The dollar lowered on Tuesday despite concerns about Sino-U.S. tensions. Growing optimism about a global recovery from the coronavirus pandemic supported riskier currencies, causing the greenback’s fall.
The U.S. currency was slightly softer against most Asian currencies. It changed insignificantly against a basket of currencies, trading at 99.692.
On the other hand, the British pound gained 0.3% to $1.2215, while the euro edged up by 0.2% to $1.0908. However, both of them lost between 4% and 5% on the Brazilian real and Mexican peso last week.
Chris Weston, head of research at Melbourne brokerage Pepperstone, noted that the Mexican peso and Brazilian real have the perfect opportunity for outperformance now.
What about Asian currencies?
The Australian and New Zealand dollars climbed up by 0.3%, but still remained below last week’s highs. On Tuesday, the Aussie was steady at $0.6559 along with the kiwi at $0.6112.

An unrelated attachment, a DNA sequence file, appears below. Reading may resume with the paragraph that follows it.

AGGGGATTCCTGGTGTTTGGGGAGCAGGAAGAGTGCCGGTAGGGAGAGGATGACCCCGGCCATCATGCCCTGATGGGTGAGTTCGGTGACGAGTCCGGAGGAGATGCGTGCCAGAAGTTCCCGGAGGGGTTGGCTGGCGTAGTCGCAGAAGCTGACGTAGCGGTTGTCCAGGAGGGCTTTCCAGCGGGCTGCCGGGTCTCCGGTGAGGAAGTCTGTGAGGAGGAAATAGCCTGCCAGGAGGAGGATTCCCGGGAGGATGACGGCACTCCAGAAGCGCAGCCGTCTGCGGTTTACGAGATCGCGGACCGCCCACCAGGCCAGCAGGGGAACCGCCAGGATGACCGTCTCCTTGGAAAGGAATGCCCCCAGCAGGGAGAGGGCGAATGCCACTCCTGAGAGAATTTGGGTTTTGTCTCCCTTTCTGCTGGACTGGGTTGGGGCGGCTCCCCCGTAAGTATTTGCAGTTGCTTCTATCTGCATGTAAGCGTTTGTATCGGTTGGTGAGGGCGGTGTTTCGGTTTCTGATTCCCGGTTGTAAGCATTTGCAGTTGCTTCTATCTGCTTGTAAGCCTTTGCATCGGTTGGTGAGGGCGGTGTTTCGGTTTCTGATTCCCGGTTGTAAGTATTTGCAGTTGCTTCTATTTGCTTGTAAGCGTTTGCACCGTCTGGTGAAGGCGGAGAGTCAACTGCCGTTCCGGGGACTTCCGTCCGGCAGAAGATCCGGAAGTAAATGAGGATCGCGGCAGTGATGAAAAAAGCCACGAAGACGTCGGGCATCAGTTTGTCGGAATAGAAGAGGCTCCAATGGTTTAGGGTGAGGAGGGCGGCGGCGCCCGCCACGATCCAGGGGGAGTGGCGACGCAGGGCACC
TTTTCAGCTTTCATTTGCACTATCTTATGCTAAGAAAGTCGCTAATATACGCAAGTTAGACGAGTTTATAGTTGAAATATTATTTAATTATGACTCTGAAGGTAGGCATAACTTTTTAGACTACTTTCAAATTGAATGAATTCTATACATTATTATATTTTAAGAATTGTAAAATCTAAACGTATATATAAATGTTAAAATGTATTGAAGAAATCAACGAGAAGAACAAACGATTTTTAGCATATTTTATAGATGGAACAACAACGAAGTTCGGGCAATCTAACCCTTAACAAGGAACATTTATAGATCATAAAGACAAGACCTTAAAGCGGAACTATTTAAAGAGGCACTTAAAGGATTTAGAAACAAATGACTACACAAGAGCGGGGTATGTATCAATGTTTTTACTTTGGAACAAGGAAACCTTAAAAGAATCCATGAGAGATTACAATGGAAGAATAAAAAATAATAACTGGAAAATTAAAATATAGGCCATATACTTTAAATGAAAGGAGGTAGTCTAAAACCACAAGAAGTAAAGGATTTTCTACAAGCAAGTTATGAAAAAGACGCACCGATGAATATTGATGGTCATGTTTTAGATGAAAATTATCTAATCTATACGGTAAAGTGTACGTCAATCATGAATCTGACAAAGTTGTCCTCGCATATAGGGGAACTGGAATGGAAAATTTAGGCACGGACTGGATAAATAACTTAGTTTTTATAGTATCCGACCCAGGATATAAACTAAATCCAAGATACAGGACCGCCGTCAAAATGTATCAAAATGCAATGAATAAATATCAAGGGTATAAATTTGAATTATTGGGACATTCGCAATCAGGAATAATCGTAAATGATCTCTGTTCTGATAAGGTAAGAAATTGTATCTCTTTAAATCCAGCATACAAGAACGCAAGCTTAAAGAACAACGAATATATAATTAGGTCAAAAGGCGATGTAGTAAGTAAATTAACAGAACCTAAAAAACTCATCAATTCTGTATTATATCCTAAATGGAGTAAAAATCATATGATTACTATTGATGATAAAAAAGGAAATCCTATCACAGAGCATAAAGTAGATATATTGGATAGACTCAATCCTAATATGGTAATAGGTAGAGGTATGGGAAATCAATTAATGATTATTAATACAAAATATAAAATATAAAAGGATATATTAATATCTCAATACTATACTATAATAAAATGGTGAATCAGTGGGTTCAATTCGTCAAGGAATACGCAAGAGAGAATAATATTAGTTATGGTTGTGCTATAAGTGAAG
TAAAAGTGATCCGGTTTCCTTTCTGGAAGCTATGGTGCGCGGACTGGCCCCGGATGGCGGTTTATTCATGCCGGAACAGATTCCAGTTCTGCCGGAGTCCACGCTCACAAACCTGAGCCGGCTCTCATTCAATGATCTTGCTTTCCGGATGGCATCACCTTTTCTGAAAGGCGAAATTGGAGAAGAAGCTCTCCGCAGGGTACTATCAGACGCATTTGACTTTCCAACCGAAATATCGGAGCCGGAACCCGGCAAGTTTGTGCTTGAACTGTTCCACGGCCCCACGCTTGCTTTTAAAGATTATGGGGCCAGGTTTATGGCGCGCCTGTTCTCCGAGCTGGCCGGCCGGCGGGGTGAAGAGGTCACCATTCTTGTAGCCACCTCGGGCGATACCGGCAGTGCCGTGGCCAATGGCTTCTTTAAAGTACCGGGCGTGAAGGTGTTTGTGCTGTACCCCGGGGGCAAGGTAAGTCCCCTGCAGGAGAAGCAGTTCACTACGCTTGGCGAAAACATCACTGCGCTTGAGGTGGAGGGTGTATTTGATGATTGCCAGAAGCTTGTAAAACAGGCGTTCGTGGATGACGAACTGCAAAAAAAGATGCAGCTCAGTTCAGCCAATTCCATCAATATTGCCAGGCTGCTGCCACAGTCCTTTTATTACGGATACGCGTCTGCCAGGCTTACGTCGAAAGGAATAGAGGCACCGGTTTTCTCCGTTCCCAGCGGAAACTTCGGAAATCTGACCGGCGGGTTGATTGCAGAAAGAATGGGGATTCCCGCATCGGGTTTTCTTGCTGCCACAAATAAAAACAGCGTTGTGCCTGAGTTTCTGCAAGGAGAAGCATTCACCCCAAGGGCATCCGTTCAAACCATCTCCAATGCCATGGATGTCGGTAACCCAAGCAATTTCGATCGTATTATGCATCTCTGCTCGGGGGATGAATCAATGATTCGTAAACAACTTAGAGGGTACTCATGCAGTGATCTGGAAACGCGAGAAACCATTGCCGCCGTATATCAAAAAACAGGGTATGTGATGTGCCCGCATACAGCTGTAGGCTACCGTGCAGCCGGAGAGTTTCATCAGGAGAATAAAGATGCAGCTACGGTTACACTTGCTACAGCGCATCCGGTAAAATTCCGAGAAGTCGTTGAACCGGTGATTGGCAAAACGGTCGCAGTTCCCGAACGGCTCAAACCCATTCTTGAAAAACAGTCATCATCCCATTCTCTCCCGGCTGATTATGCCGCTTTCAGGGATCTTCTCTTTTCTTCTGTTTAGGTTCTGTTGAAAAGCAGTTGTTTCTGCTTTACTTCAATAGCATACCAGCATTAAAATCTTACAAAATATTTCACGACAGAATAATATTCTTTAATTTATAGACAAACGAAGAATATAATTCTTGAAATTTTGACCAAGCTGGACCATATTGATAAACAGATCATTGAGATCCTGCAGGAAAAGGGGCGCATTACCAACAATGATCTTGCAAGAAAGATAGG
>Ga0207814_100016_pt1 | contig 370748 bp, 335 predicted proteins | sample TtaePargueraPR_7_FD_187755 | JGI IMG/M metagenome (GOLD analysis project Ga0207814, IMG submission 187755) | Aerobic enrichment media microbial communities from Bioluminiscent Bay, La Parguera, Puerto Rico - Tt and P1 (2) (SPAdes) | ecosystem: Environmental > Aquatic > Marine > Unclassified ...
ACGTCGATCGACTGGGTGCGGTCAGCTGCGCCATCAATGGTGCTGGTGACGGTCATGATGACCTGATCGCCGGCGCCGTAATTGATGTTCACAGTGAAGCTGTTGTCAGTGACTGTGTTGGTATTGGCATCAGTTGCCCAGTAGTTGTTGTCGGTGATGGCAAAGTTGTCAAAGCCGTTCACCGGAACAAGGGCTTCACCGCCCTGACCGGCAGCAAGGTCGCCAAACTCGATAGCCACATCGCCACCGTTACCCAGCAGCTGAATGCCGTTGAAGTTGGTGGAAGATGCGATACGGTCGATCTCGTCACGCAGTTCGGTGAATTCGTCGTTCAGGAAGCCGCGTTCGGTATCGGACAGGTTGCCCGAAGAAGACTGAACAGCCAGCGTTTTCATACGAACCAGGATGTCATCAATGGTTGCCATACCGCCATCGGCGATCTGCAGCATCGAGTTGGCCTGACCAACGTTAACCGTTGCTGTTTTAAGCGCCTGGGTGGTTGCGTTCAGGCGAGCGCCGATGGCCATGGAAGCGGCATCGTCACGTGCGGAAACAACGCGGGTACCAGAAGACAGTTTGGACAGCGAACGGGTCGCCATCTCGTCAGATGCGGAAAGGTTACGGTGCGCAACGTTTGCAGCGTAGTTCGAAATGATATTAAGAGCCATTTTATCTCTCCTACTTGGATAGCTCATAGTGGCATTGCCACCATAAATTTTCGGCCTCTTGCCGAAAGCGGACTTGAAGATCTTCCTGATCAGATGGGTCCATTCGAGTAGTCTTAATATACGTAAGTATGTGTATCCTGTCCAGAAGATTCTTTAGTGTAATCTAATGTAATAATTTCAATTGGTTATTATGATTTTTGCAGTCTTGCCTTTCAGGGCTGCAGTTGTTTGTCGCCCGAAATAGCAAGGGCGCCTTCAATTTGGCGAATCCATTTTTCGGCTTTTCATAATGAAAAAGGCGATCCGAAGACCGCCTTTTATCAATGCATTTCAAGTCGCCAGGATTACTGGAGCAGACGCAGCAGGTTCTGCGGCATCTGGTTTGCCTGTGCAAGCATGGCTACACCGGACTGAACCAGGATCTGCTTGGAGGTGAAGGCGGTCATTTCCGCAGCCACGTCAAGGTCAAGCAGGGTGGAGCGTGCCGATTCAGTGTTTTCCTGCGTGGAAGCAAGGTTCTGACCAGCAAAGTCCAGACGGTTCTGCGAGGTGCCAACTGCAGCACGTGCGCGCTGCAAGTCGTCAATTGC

Even though ANZ Bank upgraded its forecasts for the Antipodean currencies, it still expects both to decline, with the Aussie forecast at $0.60 and the kiwi at $0.55 in December. According to ANZ analysts, at current levels, the global recovery is in the price. They believe it’s a question of when, not if, depreciation resumes.
Michael McCarthy, CMC Markets’ chief strategist, stated that markets are caught between two conflicting currents. Easing COVID-19 lockdown measures are fuelling growth optimism while rising tensions between China and the U.S. are boosting concerns.
The Chinese Yuan also strengthened a bit, at 7.1427, but it stays near the two-month low of 7.1465 hit on Friday. The Japanese yen traded 107.79 per dollar.
So far, the Yuan endures, but China’s move to impose laws on Hong Kong, along with its handling of the pandemic, are seen as potential catalysts for a further deterioration of already soured U.S.-China relations. Some analysts think that the Yuan may collapse again.
White House National Security Adviser, Robert O’Brien, warned about potential sanctions this weekend if Hong Kong’s autonomy was undermined. At the same time, China’s top diplomat, Wang Yi, criticised U.S. attacks as a “smear”. However, restrictions on businesses and movement are lifting around the globe, and there is hope for a swift return to growth.